There are applications where one might wish to adjust the relative phase of the signals radiated by two antennas without needing an external phasing network. One way to do this is to connect the two antennas together, and deliberately tune them off resonance, one high and the other low. The reactive component of the feedpoint impedance will result in a phase shift, but the combination of the two still presents a resistive impedance to the feedline.

While this is a is pretty standard technique for quadrifilar helixes and turnstile antennas for VHF and UHF, where the interaction between the "crossed dipoles" is low, it can also be used in other situations with more coupling. In fact, it's not much different than the design of a Yagi-Uda, where the lengths of the elements are adjusted to get the phases of the currents in the elements to be as desired for the design radiation pattern. These applications are all aiming at having a fixed phase relationship.

There are antennas available, such as the SteppIR, which have adjustable length elements which can be adjusted by remote control. This brings up the interesting possibility of doing things like adjusting the relative phase of stacked Yagi-Uda's in real time. It could also be used to create a "virtual rotator" with two crossed antennas.

Let's assume that the two antennas have complex feed point impedances Ra+jXa and Rb+jXb, and that they are connected in parallel. Further, let's assume that there is no coupling between the antennas. The equivalent circuit looks like the following:

<diagram here>

The radiated fields from the antennas are proportional to the current in the antenna, which can be calculated by I=E/Z. If Xa=Ra, then the phase of the current will be 45 degees lagging the voltage phase. If Xa=-Ra, then the phase of the current will be 45 degrees leading the voltage phase. The net effect is that the currents are 90 degrees apart.

There is a limit. The best you can do is 180 degrees apart (and at that point, the reactances will be huge, so losses from circulating currents might be limiting). However there might be lots of applications where a maximum range of 90-130 degrees might be enough.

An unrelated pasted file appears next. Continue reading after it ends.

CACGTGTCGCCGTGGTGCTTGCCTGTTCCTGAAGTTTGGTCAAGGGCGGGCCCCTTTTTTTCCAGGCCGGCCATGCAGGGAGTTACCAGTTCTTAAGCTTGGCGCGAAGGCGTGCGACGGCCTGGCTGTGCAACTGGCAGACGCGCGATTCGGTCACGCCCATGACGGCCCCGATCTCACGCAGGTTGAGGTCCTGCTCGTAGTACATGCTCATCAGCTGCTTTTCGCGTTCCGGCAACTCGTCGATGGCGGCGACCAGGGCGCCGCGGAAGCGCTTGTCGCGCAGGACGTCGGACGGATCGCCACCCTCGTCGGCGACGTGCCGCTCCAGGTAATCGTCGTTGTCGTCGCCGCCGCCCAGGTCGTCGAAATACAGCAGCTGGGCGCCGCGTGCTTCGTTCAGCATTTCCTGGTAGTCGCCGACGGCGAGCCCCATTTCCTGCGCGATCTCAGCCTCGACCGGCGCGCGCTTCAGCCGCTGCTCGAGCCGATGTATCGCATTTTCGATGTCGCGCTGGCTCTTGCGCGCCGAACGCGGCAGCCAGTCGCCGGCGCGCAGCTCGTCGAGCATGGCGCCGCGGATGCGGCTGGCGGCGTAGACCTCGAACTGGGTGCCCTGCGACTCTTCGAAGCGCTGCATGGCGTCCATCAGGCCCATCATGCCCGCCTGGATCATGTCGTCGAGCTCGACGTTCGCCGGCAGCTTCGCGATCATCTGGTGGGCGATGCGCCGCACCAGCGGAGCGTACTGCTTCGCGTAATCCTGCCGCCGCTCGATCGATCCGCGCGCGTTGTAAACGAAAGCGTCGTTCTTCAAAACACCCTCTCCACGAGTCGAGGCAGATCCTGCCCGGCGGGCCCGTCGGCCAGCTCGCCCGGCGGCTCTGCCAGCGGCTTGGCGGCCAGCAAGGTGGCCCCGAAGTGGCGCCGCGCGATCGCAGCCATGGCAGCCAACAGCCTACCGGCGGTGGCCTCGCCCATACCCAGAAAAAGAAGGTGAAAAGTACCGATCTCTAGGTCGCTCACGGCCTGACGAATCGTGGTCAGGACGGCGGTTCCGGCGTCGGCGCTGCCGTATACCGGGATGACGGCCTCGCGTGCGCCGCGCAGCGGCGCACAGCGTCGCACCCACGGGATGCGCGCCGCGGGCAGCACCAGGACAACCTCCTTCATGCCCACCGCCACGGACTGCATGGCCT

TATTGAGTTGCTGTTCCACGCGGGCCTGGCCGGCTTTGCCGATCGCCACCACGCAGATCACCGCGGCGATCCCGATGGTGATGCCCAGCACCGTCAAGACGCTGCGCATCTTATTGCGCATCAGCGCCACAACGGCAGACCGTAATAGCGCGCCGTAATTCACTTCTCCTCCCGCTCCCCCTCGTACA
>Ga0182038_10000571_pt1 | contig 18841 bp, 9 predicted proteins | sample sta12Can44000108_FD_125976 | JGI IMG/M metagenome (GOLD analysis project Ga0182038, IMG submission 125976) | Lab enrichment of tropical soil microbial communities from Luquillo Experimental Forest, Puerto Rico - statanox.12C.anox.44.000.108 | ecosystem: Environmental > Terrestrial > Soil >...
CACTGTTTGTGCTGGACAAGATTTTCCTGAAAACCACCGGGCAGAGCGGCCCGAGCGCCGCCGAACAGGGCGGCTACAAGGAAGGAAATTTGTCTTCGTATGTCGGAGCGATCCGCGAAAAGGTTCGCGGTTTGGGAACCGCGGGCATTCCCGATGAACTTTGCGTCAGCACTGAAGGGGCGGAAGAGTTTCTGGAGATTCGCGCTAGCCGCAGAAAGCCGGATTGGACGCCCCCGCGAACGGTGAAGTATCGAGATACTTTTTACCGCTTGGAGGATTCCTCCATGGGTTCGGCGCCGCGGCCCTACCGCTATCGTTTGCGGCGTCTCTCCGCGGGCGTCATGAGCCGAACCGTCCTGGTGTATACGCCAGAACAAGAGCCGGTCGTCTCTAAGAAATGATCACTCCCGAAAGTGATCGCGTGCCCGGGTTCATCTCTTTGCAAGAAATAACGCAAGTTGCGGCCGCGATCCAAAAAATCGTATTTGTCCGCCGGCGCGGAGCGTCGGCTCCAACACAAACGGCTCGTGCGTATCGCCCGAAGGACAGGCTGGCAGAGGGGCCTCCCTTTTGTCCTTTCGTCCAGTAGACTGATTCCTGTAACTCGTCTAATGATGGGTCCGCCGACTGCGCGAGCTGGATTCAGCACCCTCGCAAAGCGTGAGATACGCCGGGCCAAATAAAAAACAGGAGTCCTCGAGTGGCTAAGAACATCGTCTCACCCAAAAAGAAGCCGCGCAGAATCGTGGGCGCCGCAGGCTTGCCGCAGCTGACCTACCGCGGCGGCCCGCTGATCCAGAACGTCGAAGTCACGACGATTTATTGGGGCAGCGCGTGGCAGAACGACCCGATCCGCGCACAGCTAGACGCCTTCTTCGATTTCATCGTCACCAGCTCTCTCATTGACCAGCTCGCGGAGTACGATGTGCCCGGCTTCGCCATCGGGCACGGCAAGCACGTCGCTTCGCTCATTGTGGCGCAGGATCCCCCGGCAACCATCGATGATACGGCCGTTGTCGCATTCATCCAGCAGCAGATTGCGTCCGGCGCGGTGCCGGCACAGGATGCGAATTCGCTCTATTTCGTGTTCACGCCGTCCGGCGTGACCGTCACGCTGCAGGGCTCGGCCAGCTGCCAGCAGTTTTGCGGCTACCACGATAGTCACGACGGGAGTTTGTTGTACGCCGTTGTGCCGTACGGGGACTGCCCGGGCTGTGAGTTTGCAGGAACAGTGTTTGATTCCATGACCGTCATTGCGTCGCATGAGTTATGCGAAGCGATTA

How much do you need to change the lengths to make it work? Let's take a look at some actual impedance data. Here's a subset of some modeled data for a 25 ft vertical over ground which I happened to have handy.

F R X

6.3 32.7342 -40.8877

6.4 33.4842 -35.2072

6.5 34.251 -29.6

6.6 35.0351 -24.0614

6.7 35.8367 -18.5866

6.8 36.6563 -13.1712

6.9 37. -7.81146

7 38.3523 -2.50333

7.1 39.2297 2.75698

7.2 40.1272 7.97312

7.3 41.0458 13.1485

7.4 41.9859 18.2864

7.5 42.9481 23.39

7.6 43.9332 28.4625

7.7 44.942 33.5066

7.8 45.9751 38.5254

7.9 47.0335 43.5213

If we wanted the relative 90 degee phase shift (X=R or -R), you can
see this is like tuning the antenna to 7.8 MHz or 6.45 MHz. Since, to a
first order, the length is proportional to resonant frequency, we're
looking at changes of about 10% in length, which is certainly
reasonable.

Neglecting the mutual coupling (which is important in a real system),
if we tune one to 7.8 and the other to 6.45 (one will lead by 45 and
the other will lag by 45 degrees) we'll have our 90 shift. The
parallel combination will look like about 19 or 20 ohms with some
reactance, so a tuner or network would definitely be needed.

This isn't much different than a Yagi, by the way. Instead of having
a piece of coax to one of the elements, it's done by mutual coupling,
but just as in this case, the feedpoint impedance is low. The
reactive term is dealt with by making both elements shorter or longer
as required. One could use an optimizing antenna modeling program (like
4nec2) to determine the element lengths, because you can build the
model with the feedlines, and then optimize for zero reactance AND
foward gain, and it should converge to the appropriate lengths.

Do this for a series of frequencies, and you have numbers to program
into your SteppIR controller for a vertical array.

More to come...

radio/antenna/phased/phbylen.htm - 24 Jan 2009 - Jim Lux

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